Skip to main content

Barr Reportedly Wants the Trump Administration to Stop Its Quest to Destroy Obamacare


President Trump Holds News Conference In Rose Garden On Census And Citzenship WASHINGTON, DC - JULY 11: U.S. Attorney General William Barr and President Donald Trump appears for a Rose Garden statement on the census on July 11, 2019 at the White House in Washington, DC. President Trump, who had previously pushed to add a citizenship question to the 2020 census, announced that he would direct the Commerce Department to collect that data in other ways.

A Wednesday deadline for any change in legal tactics is looming in yet another fight between several states and the federal government concerning the future of Obamacare. For the third time, the United States Supreme Court will hear a constitutional challenge to the federal Affordable Care Act. Arguments are likely to come this fall. However, legal positions must be solidified by the middle of this week, and the appearance of the novel coronavirus has the attorney general worried about the hard-line stance of the Trump Administration that the law should be wiped off the books.

Attorney General William Barr, in a Monday meeting, pressed the Trump Administration to back down on Obamacare, CNN has reported, citing “four sources familiar” with the gathering. In attendance were, according to CNN, “Vice President Mike Pence, White House counsel Pat Cipollone, members of the Domestic Policy Council, press secretary Kayleigh McEnany and several other officials.”

No clear decisions emerged, CNN reported.

“Barr and other top advisers have argued against the hard-line position for some time, warning it could have major political implications if the comprehensive health care law appears in jeopardy as voters head to the polls in November,” per CNN.  Because of the coronavirus pandemic, a ruling against Obamacare “could cause substantial disruptions to the health care of millions of Americans,” CNN noted in its description of Barr’s position.

However, many in the Administration argued staying the course as a quotient of ideological purity, notwithstanding the consequences:

Trump’s domestic policy aides have resisted any change in the Trump administration’s legal arguments at this point, contending that the legal position should move forward without changes because Republicans have campaigned on repealing Obamacare for a decade. Those aides have brushed off the possibility of any new political repercussions, and pushed back on Barr in the meeting Monday.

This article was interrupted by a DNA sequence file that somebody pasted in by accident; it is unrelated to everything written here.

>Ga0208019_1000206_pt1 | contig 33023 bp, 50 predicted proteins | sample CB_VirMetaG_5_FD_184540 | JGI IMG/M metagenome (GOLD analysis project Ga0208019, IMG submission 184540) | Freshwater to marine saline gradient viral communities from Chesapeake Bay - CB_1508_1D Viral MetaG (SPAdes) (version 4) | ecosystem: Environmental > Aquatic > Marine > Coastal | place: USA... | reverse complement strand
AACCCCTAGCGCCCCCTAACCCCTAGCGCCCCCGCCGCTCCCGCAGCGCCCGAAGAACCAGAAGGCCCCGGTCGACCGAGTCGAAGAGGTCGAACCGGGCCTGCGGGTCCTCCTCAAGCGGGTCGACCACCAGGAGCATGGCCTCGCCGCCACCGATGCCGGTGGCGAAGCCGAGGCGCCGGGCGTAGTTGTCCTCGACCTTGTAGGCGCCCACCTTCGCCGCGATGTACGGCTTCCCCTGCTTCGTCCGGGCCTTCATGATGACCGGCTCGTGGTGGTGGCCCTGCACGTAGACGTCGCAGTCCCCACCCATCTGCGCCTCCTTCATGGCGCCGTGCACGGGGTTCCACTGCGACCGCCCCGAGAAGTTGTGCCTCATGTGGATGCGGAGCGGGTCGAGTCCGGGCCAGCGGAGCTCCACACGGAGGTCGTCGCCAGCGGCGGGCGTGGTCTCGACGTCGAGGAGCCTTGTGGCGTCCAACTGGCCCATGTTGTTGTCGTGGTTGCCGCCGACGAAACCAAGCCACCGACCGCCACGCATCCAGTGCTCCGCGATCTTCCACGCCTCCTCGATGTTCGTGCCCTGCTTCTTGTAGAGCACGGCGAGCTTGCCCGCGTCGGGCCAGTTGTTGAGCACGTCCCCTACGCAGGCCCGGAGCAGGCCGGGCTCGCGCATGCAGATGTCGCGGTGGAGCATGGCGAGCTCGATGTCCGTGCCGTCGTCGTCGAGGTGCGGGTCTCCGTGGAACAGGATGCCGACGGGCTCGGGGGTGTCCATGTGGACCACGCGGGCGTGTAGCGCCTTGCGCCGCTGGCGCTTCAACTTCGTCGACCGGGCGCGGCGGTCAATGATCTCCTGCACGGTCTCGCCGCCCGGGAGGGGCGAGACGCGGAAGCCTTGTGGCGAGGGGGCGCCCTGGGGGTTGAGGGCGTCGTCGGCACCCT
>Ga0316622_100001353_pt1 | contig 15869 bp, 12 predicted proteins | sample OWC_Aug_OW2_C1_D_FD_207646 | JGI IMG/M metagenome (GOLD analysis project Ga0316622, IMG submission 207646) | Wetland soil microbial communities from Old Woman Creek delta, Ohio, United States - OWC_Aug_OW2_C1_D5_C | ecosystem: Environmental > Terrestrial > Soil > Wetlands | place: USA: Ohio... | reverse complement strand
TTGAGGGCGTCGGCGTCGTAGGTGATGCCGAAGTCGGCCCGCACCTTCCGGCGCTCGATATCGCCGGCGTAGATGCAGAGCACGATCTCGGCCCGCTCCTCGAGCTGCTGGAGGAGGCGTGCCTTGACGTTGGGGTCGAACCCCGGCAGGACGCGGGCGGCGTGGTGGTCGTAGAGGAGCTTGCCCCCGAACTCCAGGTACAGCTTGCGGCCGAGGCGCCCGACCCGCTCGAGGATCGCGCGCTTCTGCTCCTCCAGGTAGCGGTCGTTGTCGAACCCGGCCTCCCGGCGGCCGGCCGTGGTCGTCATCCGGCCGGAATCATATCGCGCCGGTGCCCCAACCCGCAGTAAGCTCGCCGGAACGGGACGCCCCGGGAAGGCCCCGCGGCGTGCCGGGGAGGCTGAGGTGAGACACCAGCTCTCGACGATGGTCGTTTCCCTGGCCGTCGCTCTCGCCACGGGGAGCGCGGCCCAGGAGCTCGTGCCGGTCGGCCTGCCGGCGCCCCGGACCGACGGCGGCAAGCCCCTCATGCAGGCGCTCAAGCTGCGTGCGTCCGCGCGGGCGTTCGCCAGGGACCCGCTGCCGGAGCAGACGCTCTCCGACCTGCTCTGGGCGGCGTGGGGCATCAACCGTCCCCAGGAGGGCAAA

Barr’s suggested argument to keep Obamacare partially intact has in the past been joined by Health and Human Services Secretary Alex Azar, CNN noted, saying the rift in the administration’s opinions surrounding the law has been present for some time. The pandemic has sharpened some of the arguments.

The Affordable Care Act has landed before the high court twice before. First, the court determined the individual mandate for health coverage fit the legal definition of a tax. Second, the court ruled that the exchange’s tax credits were available in both state and federal exchanges.

Trump has claimed he supports protection for preexisting conditions while his administration has championed legal changes which would erase or weaken them.

The newest challenge argues that the entire law must fall because the individual mandate — the “tax” being the nail upon which the law was constitutionally hung — was set to zero in 2017 when Republicans controlled both the House and the Senate.  Texas and other states have sued under the basic argument that the Affordable Care Act is no longer a “tax” and therefore is no longer a constitutional use of congressional power. The Trump Administration has wholeheartedly supported the Texas argument; lower courts have also held in favor of Texas. Now, the Supreme Court must determine which side wins.

[Photo by The Asahi Shimbun via Getty Images.]

Have a tip we should know? [email protected]

Filed Under:

Follow Law&Crime:

Aaron Keller holds a juris doctor degree from the University of New Hampshire School of Law and a broadcast journalism degree from Syracuse University. He is a former anchor and executive producer for the Law&Crime Network and is now deputy editor-in-chief for the Law&Crime website. DISCLAIMER:  This website is for general informational purposes only. You should not rely on it for legal advice. Reading this site or interacting with the author via this site does not create an attorney-client relationship. This website is not a substitute for the advice of an attorney. Speak to a competent lawyer in your jurisdiction for legal advice and representation relevant to your situation.